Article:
Automatic identification and removal of low quality online information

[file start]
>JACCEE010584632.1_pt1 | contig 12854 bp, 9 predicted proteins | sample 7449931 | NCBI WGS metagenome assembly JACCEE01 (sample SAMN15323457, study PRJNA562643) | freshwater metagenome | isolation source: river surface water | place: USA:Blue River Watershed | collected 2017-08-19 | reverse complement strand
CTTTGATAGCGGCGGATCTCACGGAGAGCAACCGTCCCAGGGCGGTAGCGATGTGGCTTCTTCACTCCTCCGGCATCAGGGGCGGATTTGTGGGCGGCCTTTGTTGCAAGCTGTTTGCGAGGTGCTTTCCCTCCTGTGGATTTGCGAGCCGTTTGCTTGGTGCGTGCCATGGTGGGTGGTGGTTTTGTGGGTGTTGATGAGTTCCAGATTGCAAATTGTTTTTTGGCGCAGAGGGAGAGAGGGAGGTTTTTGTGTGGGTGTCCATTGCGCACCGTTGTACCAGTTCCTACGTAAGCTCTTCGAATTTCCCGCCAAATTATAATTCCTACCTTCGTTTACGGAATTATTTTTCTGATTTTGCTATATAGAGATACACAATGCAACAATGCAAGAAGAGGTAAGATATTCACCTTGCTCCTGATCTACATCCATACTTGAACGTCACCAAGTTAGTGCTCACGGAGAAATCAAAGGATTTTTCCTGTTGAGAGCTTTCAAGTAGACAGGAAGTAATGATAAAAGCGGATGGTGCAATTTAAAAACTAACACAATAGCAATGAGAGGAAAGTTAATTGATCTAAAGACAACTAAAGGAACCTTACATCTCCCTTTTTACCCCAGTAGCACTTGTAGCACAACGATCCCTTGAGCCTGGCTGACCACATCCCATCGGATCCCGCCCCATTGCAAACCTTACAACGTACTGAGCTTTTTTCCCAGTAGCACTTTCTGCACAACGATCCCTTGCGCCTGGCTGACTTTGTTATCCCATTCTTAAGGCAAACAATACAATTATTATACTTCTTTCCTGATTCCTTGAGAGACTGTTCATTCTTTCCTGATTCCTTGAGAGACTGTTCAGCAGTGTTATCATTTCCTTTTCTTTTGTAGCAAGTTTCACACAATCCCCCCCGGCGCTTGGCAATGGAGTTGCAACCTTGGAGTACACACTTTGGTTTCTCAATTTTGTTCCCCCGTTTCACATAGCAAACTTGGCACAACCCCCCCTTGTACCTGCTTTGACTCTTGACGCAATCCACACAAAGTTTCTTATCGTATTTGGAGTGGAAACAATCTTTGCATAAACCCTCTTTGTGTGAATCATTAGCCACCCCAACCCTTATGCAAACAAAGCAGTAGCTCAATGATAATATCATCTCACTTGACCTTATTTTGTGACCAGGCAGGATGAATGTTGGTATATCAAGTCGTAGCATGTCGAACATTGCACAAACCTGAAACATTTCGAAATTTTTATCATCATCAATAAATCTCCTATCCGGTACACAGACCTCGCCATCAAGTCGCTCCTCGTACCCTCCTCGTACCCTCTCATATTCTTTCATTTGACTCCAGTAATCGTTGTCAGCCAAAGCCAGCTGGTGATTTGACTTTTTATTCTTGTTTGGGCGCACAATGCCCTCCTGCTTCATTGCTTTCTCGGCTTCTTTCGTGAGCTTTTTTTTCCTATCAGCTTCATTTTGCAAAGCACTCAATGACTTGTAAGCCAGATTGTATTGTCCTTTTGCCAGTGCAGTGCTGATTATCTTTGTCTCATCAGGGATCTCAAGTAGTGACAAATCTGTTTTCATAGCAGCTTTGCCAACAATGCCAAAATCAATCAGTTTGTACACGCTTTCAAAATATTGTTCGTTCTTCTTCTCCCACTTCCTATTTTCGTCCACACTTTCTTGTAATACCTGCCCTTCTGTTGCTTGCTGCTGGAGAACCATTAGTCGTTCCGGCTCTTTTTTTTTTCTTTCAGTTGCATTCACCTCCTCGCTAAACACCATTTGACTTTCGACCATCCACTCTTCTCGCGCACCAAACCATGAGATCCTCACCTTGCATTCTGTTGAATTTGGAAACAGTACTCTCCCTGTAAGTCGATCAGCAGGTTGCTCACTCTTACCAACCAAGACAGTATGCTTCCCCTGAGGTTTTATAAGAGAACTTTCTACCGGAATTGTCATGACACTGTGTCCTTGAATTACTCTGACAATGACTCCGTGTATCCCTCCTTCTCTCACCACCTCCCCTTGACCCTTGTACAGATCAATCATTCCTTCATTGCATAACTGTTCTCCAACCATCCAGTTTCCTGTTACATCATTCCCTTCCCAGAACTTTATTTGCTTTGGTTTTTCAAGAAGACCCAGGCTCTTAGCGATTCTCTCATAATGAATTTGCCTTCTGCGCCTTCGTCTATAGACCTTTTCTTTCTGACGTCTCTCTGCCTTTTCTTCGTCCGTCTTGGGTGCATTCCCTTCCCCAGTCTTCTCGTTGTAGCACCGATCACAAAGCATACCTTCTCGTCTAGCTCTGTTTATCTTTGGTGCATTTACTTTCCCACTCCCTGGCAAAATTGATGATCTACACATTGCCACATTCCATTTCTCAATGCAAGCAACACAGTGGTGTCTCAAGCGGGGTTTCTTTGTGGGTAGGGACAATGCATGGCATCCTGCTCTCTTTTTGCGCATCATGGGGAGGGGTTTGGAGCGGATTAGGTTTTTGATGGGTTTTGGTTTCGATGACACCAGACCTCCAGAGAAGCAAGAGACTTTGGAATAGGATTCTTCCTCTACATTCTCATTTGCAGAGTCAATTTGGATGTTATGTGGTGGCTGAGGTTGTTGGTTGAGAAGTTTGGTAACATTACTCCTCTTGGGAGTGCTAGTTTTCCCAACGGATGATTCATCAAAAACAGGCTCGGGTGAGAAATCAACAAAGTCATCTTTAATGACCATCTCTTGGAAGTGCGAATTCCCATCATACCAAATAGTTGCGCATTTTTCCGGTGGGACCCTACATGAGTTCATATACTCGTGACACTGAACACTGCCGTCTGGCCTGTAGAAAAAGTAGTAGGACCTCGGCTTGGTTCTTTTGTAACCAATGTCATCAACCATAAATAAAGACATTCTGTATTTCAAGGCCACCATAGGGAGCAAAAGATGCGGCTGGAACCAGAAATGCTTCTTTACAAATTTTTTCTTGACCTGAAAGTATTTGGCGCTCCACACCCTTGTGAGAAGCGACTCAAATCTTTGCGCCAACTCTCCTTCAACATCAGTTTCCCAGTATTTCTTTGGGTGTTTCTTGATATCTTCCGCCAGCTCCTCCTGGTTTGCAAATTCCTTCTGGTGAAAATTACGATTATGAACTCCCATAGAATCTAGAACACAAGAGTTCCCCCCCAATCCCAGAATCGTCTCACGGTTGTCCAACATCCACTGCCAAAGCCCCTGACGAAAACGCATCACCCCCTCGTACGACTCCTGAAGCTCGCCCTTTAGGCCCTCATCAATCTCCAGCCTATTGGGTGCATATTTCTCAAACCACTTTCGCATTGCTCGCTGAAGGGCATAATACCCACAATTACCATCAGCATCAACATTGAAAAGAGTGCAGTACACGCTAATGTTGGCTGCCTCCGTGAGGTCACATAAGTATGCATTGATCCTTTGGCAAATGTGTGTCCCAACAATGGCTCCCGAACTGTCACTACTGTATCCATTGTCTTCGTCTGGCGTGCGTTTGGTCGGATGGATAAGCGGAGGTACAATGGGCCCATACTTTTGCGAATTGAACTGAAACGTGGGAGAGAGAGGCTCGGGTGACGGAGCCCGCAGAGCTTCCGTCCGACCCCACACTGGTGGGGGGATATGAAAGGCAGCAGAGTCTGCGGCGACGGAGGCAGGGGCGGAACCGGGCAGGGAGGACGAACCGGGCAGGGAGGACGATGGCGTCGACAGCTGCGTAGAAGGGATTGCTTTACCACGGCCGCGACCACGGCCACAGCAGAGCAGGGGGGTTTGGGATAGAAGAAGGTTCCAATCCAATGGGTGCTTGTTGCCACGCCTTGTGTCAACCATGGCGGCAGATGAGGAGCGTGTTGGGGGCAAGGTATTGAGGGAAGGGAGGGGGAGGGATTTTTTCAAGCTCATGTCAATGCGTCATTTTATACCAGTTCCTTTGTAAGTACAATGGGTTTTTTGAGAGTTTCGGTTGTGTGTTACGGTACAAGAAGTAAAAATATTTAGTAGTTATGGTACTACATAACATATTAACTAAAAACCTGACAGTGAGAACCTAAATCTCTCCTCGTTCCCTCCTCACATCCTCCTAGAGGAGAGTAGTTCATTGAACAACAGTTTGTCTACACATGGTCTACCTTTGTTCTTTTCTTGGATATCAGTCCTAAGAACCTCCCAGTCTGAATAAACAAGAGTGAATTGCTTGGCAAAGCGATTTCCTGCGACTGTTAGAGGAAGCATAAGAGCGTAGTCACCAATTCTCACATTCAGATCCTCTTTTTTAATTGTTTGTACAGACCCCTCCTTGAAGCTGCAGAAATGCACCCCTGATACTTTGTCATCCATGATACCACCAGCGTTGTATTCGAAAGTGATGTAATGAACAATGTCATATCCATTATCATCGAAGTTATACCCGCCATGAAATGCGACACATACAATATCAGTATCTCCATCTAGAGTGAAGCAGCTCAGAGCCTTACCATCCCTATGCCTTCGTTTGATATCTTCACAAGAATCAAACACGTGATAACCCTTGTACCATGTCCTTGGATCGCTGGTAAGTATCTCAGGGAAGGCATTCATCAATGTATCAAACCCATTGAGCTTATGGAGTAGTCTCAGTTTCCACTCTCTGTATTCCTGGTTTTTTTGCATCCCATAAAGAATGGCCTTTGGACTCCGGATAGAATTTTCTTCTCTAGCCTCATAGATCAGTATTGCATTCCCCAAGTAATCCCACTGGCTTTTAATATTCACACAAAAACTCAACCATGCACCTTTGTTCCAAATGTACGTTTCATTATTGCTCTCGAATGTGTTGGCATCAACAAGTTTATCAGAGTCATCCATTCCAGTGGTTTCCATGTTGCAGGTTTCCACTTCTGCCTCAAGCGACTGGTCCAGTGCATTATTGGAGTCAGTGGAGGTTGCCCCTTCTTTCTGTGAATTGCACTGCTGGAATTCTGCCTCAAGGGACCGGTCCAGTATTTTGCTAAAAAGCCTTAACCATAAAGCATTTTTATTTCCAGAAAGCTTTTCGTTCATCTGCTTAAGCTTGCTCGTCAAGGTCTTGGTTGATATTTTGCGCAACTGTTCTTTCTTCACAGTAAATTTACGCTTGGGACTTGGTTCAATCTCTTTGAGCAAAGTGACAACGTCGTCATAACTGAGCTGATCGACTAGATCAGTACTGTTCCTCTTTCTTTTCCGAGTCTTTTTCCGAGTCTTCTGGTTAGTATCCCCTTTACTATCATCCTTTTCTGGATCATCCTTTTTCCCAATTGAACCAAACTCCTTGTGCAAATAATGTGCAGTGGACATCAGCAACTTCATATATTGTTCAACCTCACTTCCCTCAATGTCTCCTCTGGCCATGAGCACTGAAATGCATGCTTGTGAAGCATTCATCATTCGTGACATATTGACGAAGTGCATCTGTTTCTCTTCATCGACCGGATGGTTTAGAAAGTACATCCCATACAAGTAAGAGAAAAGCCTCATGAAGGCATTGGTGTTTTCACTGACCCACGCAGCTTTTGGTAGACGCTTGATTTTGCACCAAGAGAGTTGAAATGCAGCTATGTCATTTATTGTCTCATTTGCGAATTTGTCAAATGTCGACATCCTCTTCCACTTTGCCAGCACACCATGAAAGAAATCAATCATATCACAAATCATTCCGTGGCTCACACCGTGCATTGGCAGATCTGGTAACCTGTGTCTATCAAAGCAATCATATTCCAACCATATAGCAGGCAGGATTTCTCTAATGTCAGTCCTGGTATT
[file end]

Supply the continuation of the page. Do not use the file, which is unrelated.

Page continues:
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The advent of the Internet has generated a proliferation of online information-rich environments, which provide information consumers with an unprecedented amount of freely available information. However, the openness of these environments has also made them vulnerable to a new class of attacks called Denial of Information (DoI) attacks. Attackers launch these attacks by deliberately inserting low quality information into information-rich environments to promote that information or to deny access to high quality information. These attacks directly threaten the usefulness and dependability of online information-rich environments, and as a result, an important research question is how to automatically identify and remove this low quality information from these environments. The first contribution of this thesis research is a set of techniques for automatically recognizing and countering various forms of DoI attacks in email systems. We develop a new DoI attack based on camouflaged messages, and we show that spam producers and information consumers are entrenched in a spam arms race. To break free of this arms race, we propose two solutions. One solution involves refining the statistical learning process by associating disproportionate weights to spam and legitimate features, and the other solution leverages the existence of non-textual email features (e.g., URLs) to make the classification process more resilient against attacks. The second contribution of this thesis is a framework for collecting, analyzing, and classifying examples of DoI attacks in the World Wide Web. We propose a fully automatic Web spam collection technique and use it to create the Webb Spam Corpus -- a first-of-its-kind, large-scale, and publicly available Web spam data set. Then, we perform the first large-scale characterization of Web spam using content and HTTP session analysis. Next, we present a lightweight, predictive approach to Web spam classification that relies exclusively on HTTP session information. The final contribution of this thesis research is a collection of techniques that detect and help prevent DoI attacks within social environments. First, we provide detailed descriptions for each of these attacks. Then, we propose a novel technique for capturing examples of social spam, and we use our collected data to perform the first characterization of social spammers and their behaviors.